Research initiated on hydrogen blend with natural gas

Scientists from the US have presented research into the use of hydrogen blended with natural gas as a bridging energy to achieve long-term carbon neutrality. This strategy could potentially help meet net-zero targets whilst still ensuring energy security in the short term. Their review study has appeared in the journal Energies.

Hydrogen has been widely explored in recent decades as an alternative fuel and energy source. Aside from near-zero greenhouse gas emissions, hydrogen is a highly efficient energy carrier, is abundant, and eminently renewable, overcoming both emissions and supply issues. Hydrogen can be easily produced using water splitting methods and, depending on its source, is incredibly clean. The most ideal source of hydrogen is renewable energy, and if produced in this manner, is termed “green hydrogen.”

Another advantage of hydrogen is that existing storage and transportation infrastructure can easily handle liquid hydrogen without the need for major alterations. A key resource that, whilst still producing 50.3 kg of CO2 per million KJ of energy, produces less carbon dioxide than gasoline and coal is natural gas. More energy-rich than other hydrocarbons, natural gas has applications in industry as a fuel and for electricity generation.

The extensive natural gas infrastructure that already exists has the potential to be repurposed for hydrogen storage and transportation, which will help realize the aims of the carbon-neutral economy.

Repurposing natural gas infrastructure, whilst presenting the most technologically mature strategy for realizing a hydrogen-based economy, faces several key technical challenges. Natural gas and hydrogen differ significantly in their properties, which means that it is not a simple case of just replacing natural gas with hydrogen in these systems.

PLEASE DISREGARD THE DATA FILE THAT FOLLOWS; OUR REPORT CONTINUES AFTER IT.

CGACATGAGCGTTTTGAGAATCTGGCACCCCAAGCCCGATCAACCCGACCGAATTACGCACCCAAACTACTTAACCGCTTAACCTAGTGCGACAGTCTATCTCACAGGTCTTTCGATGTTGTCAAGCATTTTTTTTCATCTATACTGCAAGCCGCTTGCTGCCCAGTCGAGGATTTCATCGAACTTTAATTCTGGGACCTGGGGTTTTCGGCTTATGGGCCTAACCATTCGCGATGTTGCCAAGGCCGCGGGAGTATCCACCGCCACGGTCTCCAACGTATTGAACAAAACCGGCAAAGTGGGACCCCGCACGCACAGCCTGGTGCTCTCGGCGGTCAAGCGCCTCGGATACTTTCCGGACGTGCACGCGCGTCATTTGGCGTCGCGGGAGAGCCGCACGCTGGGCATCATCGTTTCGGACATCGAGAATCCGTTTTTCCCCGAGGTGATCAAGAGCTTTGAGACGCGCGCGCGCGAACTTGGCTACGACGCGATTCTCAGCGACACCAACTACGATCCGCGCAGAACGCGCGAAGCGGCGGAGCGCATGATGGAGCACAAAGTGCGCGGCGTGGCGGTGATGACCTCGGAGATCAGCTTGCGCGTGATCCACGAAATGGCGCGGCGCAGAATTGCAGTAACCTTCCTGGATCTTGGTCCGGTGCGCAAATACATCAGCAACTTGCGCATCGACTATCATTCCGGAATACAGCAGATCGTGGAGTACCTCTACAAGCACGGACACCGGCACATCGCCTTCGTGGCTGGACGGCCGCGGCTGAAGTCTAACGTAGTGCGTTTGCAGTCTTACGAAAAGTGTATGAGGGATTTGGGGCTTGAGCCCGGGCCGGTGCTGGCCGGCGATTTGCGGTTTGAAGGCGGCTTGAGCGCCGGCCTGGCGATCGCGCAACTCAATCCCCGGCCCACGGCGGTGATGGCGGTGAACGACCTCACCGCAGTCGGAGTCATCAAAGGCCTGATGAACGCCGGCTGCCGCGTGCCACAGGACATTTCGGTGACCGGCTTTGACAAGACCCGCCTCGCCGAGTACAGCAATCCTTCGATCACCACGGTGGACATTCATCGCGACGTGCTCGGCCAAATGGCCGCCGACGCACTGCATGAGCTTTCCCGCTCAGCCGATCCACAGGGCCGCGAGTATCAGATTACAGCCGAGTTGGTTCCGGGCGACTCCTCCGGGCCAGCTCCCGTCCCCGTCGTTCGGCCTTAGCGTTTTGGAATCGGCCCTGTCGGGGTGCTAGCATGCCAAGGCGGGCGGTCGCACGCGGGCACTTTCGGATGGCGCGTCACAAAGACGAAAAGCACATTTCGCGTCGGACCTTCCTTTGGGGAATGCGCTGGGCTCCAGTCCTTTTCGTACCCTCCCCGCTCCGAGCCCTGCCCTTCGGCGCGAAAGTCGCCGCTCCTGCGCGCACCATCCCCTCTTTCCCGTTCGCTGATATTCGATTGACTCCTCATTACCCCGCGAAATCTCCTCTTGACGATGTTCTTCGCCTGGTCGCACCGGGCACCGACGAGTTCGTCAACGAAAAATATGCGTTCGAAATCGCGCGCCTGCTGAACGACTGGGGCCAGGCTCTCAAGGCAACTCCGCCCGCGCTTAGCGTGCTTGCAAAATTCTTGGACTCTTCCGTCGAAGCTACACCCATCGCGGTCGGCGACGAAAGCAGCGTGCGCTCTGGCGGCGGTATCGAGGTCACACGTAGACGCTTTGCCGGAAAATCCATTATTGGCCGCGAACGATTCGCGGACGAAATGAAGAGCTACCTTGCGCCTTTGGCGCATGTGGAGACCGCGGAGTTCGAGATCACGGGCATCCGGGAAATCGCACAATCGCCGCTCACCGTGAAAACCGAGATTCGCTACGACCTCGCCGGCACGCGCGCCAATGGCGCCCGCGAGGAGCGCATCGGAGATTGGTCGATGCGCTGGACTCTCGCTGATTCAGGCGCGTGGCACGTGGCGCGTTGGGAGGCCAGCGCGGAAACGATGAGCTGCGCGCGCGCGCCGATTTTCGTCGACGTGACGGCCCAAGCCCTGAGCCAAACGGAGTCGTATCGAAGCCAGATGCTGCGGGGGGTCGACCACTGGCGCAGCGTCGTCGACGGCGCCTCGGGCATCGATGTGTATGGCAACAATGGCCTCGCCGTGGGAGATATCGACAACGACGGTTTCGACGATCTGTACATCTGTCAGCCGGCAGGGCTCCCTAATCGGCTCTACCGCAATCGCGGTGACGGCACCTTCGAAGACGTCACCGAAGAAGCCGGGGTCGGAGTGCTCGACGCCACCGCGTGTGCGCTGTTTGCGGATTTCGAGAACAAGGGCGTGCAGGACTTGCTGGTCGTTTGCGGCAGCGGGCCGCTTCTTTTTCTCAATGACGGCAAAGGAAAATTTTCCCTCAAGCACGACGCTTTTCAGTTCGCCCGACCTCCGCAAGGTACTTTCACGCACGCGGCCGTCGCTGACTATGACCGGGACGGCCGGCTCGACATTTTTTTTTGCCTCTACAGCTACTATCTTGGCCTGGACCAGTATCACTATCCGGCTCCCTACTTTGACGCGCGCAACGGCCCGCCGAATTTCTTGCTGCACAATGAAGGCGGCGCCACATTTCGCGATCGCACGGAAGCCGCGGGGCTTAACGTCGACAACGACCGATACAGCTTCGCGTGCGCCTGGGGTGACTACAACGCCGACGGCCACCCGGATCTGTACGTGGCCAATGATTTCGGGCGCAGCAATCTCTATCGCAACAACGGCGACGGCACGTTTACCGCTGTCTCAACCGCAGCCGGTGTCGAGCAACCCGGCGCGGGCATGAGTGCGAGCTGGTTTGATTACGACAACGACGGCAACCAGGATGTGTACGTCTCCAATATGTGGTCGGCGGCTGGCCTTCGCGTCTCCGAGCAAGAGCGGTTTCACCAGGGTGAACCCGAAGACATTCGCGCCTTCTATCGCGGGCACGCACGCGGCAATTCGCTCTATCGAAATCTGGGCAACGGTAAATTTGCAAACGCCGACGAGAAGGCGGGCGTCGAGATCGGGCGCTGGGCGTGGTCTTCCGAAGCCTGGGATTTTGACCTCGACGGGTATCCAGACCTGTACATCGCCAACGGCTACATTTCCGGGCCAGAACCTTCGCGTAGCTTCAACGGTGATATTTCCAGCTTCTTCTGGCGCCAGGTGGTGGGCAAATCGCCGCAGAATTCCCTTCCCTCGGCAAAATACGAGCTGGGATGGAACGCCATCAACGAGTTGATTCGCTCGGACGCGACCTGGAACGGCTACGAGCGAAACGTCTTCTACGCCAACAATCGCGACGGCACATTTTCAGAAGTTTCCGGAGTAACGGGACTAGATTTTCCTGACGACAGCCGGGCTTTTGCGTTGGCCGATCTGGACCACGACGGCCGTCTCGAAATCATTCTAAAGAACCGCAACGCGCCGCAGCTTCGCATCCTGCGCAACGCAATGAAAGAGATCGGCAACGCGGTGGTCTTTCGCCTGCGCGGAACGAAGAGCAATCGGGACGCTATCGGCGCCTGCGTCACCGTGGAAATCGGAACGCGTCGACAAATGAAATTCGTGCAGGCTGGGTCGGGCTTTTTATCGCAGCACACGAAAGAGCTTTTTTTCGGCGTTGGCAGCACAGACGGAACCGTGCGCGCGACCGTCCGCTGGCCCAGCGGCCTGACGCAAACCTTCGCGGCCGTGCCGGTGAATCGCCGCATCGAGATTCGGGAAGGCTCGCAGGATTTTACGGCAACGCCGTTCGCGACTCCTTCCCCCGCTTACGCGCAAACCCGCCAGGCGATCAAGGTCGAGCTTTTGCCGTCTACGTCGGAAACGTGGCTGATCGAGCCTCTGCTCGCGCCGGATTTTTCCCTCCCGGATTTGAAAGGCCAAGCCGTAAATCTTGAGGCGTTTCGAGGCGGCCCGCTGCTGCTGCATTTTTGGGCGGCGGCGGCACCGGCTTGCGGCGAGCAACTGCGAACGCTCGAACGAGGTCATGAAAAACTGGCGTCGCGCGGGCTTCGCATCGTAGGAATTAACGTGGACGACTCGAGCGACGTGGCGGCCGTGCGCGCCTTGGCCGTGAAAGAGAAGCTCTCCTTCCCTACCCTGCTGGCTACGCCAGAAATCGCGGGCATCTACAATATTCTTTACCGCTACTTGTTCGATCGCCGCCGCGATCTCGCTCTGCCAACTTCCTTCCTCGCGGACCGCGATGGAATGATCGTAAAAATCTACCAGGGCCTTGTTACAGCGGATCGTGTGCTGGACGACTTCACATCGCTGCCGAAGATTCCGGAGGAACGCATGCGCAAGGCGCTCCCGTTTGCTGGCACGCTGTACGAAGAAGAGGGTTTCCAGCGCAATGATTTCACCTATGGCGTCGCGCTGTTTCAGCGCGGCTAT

Realizing a large-scale conversion of current infrastructure into a hydrogen-carrier system requires a comprehensive examination of factors such as production methods, storage, and transportation, and finding sufficient end-use applications for hydrogen. One solution is to progressively increase the proportion of hydrogen in hydrogen/methane blends over time to 100%, but this is a challenging endeavor for engineers and researchers. To successfully overcome the challenges, a coordinated, cross-functional approach must be taken.

The main aim of the new paper is to examine state-of-the-art knowledge and progress in research into the hydrogen economy, considering production, transportation of hydrogen blends, and commercial uses.

Properties and benefits of hydrogen/methane blends have been discussed by the authors in-depth, and an emphasis has been placed on safety concerns surrounding the use of methane/hydrogen blends. Density, viscosity, energy densities, and phase interactions are all causes of concern. Issues with pressure and leakage, pipeline stresses, and long-term hydrogen embrittlement are common with long-term hydrogen storage and transport and must be fully understood. These issues are being addressed by current projects.

The study has summarized current projects in different parts of the world. Demonstration projects including THyGA, HyDeploy, HyBlend, and THyGA are currently being supported by governments to elucidate a cost-effective pathway for achieving carbon reduction goals by 2050. Lessons learned from research into hydrogen blends and demonstration projects will help to realize the development of safer, more efficient, and compatible hydrogen fuel infrastructure.

A major impact on blended gas transport cost dynamics is caused by pressure reduction in blends. Increased energy is needed to transport blends to domestic and commercial users compared to natural gas alone. This increased cost can be mitigated by modifying flow rates and pressures. Techno-economic studies can play a key role in providing relevant information to address these issues.


Tags: Blend, Energies, Hydrogen, Natural Gas
Share with your friends